Specific federal contracting opportunities are published at https://beta.SAM.gov.  Announcements about federal grant announcements related to COVID-19 can be found at NIH (https://grants.nih.gov/grants/natural_disasters/corona-virus.htm) and the CDC (https://www.cdc.gov/grants/public-health-emergencies/covid-19/index.html).

Individual agency websites devoted to coronavirus efforts are also good sources of information:

In addition, because large amounts of funding will be channeled to states and localities dealing with the crisis, there will be opportunities to partner with local government authorities.  State health authorities are likely be at the forefront in issuing awards related to coronavirus, but businesses should consult their state procurement resources for more information.

Companies Must Be Prepared To Enter The Highly Regulated Government Market

Some of the usual rules and requirements around government contracting have been relaxed or amended to deal with the immediacy of the current circumstances—for example, the micro-purchase threshold for commercial items has been raised from $10,000 to $20,000.  This means that authorized purchasing officials in the government can use simplified acquisition procedures[2] to buy items that are needed quickly, often using a government purchase card (i.e., a credit card) for payment.  One-off, emergency purchases are likely to occur near and around the agencies that have received funding for large research, healthcare, and construction projects related to COVID-19, and will require vendors mainly to anticipate commercial item needs and be proactive and/or responsive to government requests.

Companies that are interested in working on government procurements on a more sustained basis, whether as a prime/direct contractor or as a vendor/subcontractor to another entity, can put themselves in a better position for these jobs by establishing themselves as government contractors.  At a minimum, this requires registering with the System for Award Management (SAM) (https://sam.gov).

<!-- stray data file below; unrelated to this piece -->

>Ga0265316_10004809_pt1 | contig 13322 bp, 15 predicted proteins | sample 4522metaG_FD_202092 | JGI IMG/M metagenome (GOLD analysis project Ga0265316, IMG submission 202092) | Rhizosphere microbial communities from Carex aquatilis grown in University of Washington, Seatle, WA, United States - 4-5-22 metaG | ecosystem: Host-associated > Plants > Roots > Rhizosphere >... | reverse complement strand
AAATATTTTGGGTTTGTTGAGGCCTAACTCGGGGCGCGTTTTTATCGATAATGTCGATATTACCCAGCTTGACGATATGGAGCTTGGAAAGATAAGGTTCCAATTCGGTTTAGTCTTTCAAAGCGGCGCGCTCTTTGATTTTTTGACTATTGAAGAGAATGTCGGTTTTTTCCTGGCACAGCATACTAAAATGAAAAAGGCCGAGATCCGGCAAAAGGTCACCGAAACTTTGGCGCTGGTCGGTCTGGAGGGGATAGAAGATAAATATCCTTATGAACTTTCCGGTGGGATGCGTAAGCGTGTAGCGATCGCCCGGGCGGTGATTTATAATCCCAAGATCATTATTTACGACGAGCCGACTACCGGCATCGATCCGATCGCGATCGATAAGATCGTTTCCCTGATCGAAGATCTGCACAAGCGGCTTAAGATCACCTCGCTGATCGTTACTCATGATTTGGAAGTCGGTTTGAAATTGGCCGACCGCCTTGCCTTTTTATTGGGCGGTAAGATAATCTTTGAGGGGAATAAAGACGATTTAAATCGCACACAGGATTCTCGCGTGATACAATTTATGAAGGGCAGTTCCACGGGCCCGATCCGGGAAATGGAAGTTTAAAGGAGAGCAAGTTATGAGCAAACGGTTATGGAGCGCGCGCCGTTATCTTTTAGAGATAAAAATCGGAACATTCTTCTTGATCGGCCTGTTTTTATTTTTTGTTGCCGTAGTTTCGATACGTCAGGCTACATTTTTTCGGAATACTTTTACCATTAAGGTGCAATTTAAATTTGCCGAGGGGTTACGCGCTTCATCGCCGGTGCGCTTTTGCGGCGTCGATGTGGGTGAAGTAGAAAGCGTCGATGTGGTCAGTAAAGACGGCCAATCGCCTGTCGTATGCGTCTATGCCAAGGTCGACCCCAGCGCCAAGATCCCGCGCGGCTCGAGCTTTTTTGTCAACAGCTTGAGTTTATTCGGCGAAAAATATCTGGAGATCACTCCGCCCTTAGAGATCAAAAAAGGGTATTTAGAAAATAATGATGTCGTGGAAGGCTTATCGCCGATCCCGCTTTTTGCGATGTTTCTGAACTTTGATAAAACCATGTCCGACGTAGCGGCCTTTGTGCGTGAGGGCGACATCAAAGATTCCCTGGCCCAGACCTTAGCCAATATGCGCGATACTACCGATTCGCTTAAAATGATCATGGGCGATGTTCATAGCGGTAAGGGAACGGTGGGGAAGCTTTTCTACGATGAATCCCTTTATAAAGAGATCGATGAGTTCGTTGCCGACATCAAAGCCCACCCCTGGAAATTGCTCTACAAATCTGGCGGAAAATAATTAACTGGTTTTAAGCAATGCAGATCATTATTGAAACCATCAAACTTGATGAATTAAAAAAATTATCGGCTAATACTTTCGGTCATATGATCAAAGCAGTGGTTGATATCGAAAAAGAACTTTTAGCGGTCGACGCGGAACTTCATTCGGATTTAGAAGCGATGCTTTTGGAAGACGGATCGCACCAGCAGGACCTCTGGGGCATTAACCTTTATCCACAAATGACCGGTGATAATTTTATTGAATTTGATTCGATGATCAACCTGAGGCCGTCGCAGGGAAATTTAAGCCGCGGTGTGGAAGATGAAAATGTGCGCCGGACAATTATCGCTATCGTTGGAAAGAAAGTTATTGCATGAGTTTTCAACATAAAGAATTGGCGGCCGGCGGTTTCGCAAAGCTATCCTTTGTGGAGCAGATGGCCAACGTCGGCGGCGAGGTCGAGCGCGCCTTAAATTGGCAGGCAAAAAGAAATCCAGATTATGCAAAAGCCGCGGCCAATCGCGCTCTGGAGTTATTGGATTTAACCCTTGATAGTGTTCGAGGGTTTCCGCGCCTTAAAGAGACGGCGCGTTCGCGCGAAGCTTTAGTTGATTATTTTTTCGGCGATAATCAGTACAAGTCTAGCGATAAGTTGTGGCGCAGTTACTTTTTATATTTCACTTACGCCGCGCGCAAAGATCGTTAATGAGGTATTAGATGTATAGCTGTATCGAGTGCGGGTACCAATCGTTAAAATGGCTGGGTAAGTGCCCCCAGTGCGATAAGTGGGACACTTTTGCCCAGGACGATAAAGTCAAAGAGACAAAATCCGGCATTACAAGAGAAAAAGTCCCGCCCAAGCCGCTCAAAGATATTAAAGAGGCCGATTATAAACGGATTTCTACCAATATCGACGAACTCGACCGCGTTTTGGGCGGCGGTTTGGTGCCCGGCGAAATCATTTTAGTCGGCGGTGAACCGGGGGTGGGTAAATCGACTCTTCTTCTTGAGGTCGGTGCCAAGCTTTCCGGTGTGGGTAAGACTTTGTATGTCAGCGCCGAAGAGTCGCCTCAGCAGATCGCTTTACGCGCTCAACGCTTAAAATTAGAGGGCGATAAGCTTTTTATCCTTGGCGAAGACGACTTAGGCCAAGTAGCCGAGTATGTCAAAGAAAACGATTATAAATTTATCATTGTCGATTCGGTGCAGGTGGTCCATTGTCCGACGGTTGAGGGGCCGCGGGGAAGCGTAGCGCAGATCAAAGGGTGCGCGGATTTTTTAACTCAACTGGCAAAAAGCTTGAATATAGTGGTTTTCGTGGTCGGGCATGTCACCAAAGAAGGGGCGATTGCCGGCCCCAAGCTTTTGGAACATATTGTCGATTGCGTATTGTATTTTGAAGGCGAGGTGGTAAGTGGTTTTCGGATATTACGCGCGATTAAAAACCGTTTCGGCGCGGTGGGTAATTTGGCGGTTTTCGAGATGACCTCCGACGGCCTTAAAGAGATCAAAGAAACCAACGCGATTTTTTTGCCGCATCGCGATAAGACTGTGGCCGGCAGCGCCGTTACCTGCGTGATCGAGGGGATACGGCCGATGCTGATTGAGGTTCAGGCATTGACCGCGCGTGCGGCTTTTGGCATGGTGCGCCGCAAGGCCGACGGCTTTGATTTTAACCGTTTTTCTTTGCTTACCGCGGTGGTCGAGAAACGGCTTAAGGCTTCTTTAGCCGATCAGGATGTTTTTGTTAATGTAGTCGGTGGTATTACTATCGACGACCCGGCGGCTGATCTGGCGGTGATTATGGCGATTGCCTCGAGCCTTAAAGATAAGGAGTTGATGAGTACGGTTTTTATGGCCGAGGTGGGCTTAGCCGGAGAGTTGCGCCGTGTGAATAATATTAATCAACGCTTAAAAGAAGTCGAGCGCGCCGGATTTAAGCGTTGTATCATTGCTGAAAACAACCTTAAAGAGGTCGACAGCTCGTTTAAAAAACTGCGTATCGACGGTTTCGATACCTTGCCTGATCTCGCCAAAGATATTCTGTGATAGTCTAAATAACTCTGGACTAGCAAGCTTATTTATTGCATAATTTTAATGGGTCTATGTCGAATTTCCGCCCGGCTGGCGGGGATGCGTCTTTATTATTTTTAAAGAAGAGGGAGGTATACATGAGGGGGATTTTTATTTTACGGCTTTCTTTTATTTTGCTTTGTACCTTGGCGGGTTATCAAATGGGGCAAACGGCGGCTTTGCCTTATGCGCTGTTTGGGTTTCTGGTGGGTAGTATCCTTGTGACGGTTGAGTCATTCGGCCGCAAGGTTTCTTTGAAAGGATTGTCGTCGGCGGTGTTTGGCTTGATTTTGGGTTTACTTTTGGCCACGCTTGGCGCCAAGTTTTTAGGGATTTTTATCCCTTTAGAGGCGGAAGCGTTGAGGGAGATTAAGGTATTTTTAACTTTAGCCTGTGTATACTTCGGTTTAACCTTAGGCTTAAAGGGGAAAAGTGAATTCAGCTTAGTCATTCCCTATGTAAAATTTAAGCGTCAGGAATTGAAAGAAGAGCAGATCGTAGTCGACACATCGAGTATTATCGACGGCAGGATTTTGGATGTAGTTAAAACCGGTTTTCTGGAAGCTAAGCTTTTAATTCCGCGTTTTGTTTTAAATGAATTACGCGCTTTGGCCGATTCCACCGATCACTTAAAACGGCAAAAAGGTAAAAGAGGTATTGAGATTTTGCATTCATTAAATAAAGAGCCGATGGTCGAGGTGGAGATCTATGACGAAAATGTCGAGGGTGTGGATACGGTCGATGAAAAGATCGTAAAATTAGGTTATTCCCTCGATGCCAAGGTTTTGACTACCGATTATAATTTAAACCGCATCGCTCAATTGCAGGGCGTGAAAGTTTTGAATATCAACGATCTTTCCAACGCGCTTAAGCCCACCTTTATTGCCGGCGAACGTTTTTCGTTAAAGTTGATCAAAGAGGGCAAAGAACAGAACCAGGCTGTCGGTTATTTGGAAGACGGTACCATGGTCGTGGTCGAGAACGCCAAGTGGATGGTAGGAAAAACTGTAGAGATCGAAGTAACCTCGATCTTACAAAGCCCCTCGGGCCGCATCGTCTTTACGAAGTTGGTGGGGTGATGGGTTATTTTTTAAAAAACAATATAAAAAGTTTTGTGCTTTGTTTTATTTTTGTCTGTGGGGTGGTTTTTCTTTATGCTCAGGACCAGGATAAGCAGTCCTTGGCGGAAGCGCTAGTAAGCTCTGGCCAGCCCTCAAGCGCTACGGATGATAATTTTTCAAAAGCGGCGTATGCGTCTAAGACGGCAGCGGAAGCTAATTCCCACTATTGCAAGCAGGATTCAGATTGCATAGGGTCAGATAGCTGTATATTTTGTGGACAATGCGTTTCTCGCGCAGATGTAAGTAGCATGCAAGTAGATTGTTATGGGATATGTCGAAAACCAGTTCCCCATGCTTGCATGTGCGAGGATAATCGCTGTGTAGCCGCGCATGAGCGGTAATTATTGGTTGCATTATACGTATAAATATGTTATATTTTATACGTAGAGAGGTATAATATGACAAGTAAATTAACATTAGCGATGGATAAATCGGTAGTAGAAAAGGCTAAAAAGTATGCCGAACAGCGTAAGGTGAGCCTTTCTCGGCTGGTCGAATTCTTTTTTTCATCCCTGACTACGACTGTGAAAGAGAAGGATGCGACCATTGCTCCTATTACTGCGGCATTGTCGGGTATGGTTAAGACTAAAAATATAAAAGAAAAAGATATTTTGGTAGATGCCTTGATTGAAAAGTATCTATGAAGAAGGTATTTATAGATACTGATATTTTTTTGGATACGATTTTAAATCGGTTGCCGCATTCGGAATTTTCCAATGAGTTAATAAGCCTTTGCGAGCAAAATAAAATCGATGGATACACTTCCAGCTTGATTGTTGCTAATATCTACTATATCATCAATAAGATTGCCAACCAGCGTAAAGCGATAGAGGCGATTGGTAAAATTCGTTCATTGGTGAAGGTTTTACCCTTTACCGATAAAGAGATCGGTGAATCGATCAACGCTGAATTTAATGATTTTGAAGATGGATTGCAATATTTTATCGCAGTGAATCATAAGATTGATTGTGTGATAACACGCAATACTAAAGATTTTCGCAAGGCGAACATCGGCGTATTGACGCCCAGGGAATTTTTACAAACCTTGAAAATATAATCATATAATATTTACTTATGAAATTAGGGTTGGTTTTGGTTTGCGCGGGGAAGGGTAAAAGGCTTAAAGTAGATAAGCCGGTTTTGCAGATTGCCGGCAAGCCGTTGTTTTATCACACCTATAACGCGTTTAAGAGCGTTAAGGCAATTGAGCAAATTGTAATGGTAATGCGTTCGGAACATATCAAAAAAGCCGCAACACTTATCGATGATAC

Along with having a good product or service to provide the government, and registering in SAM, companies wading into this space should take the time to understand the regulatory environment and the particular risks that it presents.  “Men must turn square corners when they deal with the Government” is a foundational principle in this space.  Contractors are expected to have systems and procedures in place to ensure that they are adhering to their obligations, some of which are based on public policy, not commercial reasonableness.

On top of that, government contractors are subject to regulatory oversight and law enforcement actions.  As just one example, the CARES Act allocated $20 million to the DoD Office of Inspector General alone,[3] “to be used for conducting audits and investigations of projects and activities carried out with funds made available … to prevent, prepare for, and respond to coronavirus ….”

Bottom line:  The federal government is going to be spending money to combat the immediate COVID-19 threat, and beyond that, to enhance the country’s ability to respond to similar crises that could arise in the future.  Where those federal dollars flow, opportunities for private sector support through contracts, grants, and other sales will follow.  Companies should think creatively about how they might assist, yet proceed with appropriate caution before diving into doing business with the government.  KaiserDillon is available to partner with your business to navigate these challenges and maximize new opportunities.

 

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[1] These are only some highlights from the referenced legislation for purposes of illustrating where certain funds are being directed.  This summary is not intended to be a comprehensive analysis of the three bills, each of which is lengthy and multi-faceted.

[2] While the simplified acquisition procedures, outlined in Federal Acquisition Regulation (FAR) Part 13, are designed to streamline the acquisition process, the government contracting or purchasing agent must still adhere to certain guidelines, such as assuring that the price is reasonable.

[3] A number of agency Offices of Inspector General received funding to monitor and enforce conduct around the coronavirus efforts.  Additionally, the Department of Justice has announced several initiatives and has set up task forces around the country to combat fraud and abuse around coronavirus response.

April 2, 2020